Because we pitched the tent in the dark I had no idea what vista lay outside the tent that morning. Groggy from mild sleep deprivation I caught glimpses of the early morning sunlight hitting the top of the tent and gradually creeping down the sides illuminating the inside. You can’t ignore the day night cycle when camping, there’s no option other but to conform. It was clearly going to be a bright and sunny day, the air was fresh and cool and reluctantly I felt myself waking.
I unzipped my tent and gazed in astonishment. We were up on a hill in a field looking out over a maze of small rugged hills, verdant gullies and farmland.
A quick look at the map indicated that to get to New Plymouth, Taranaki we just needed to head South. Over the next five days we passed small mountain ranges, black sand beaches, valleys with fast flowing rivers and eventually arrived at the foot of Mt. Taranaki, a perfectly symmetrical and charismatic volcano that watches over the peaceful coastal towns that surround it, one of which is New Plymouth, my home.” James~ CycleFar.com
The bike touring community is a small one; there’s not many of us out there. Within that small number is a subculture of ultralight enthusiasts obsessed with the challenge of touring with lighter and lighter kits. James is the author of a wonderful website on the topic of touring and ultralight travel (actually puts The Velo Hobo to shame). James has also written an e-book on the subject. Check out CycleFar, subscribe to be updated on new posts and buy the book. I think you’ll be as pleased as I am to find such a wealth of information on this obscure topic of Ultralight Bike Touring!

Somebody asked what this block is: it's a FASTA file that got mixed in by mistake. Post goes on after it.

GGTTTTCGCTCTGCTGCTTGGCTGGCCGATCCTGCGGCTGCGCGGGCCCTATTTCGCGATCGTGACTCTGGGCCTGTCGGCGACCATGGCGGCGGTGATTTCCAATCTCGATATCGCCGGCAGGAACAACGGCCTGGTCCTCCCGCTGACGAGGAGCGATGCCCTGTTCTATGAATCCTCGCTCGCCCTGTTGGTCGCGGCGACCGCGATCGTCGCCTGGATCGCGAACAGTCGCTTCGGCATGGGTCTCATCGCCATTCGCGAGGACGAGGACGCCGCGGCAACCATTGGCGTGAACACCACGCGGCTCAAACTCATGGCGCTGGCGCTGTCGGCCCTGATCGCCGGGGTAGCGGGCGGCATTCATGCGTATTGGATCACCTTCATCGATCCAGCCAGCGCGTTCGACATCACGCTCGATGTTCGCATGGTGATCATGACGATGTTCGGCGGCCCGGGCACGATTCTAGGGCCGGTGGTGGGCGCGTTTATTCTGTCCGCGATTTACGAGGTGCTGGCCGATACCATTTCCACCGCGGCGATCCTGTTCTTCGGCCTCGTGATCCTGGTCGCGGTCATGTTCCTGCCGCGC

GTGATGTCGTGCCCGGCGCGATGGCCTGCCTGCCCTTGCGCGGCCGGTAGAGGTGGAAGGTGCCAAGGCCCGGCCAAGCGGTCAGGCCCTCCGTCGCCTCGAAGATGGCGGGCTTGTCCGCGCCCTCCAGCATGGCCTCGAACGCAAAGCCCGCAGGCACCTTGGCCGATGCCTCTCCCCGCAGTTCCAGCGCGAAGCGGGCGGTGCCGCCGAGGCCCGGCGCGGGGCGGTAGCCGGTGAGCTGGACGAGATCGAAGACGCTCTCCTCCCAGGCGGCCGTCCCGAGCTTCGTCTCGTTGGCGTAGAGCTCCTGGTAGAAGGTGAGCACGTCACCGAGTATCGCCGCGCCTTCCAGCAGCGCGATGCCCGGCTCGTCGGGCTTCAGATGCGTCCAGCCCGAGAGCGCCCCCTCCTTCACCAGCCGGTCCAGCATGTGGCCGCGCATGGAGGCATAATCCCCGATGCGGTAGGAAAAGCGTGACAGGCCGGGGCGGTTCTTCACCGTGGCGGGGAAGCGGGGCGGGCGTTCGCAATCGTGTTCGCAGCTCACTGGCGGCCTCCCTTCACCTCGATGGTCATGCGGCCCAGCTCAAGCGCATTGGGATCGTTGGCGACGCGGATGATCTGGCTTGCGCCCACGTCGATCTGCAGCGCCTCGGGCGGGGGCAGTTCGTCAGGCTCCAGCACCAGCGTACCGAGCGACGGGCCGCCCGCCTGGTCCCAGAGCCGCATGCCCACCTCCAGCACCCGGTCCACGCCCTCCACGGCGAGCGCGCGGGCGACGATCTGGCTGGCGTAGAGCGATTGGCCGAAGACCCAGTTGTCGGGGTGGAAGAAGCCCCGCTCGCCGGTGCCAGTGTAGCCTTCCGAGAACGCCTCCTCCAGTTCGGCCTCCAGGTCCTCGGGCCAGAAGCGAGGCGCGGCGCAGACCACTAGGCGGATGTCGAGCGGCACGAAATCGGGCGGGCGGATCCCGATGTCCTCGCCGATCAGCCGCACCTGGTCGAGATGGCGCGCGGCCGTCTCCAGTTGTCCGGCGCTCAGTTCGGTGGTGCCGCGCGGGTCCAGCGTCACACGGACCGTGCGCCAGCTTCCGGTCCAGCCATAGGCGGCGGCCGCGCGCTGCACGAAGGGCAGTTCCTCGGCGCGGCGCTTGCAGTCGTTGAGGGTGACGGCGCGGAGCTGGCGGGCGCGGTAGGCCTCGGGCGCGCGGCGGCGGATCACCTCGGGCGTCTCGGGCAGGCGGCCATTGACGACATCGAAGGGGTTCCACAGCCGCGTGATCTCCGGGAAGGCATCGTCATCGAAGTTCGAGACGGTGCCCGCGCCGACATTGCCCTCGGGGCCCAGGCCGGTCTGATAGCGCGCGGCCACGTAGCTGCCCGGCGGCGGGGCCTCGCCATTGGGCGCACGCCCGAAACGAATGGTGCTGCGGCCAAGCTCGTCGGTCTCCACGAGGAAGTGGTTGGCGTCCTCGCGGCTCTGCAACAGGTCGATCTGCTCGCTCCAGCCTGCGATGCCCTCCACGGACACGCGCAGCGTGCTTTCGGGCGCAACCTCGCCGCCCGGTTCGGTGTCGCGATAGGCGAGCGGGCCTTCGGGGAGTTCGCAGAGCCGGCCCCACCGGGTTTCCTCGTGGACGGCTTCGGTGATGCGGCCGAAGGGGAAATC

“My name is James and I’m the Author of cyclefar.com
Though I love to cycle tour, and recently I have been captivated by ultralight touring, I’m an advocate of cycling culture in general.
“I’m passionate about cycling for transport, utility and touring. I secretly enjoy cycling’s subversive potential to make people happy and challenge the value system of society.”
I often tour with my partner Ellie (see pics) we love to cycle pretty hard, tackle hills but then enjoy relaxing with coffee and food, lots of rest and plenty of sightseeing. We currently live in New Zealand after cycling part way here from England where we commute 100% (we don’t own a car) and like to grow our own food and live simple.
The bane of my existence and yours too I’m guessing, is rumble strips. Rumble strips are those evil divots carved at great expense into road shoulders in an attempt to hinder sleepy or texty drivers from careening off into eternity. They are also great at flipping cyclists over handlebars, jarring dental work loose and generally wreaking havoc on bicycles and bicyclers.
So here’s an opportunity to participate in a study to develop safer strips to rumble over. In March volunteer riders, my wife and I included, will spend a few hours riding over an assortment of rumble strips and giving feedback to the researchers. A shuttle will ferry us for our downhill runs. This sounds like a great way for cyclists to add their voice to the development and application of rumble strips.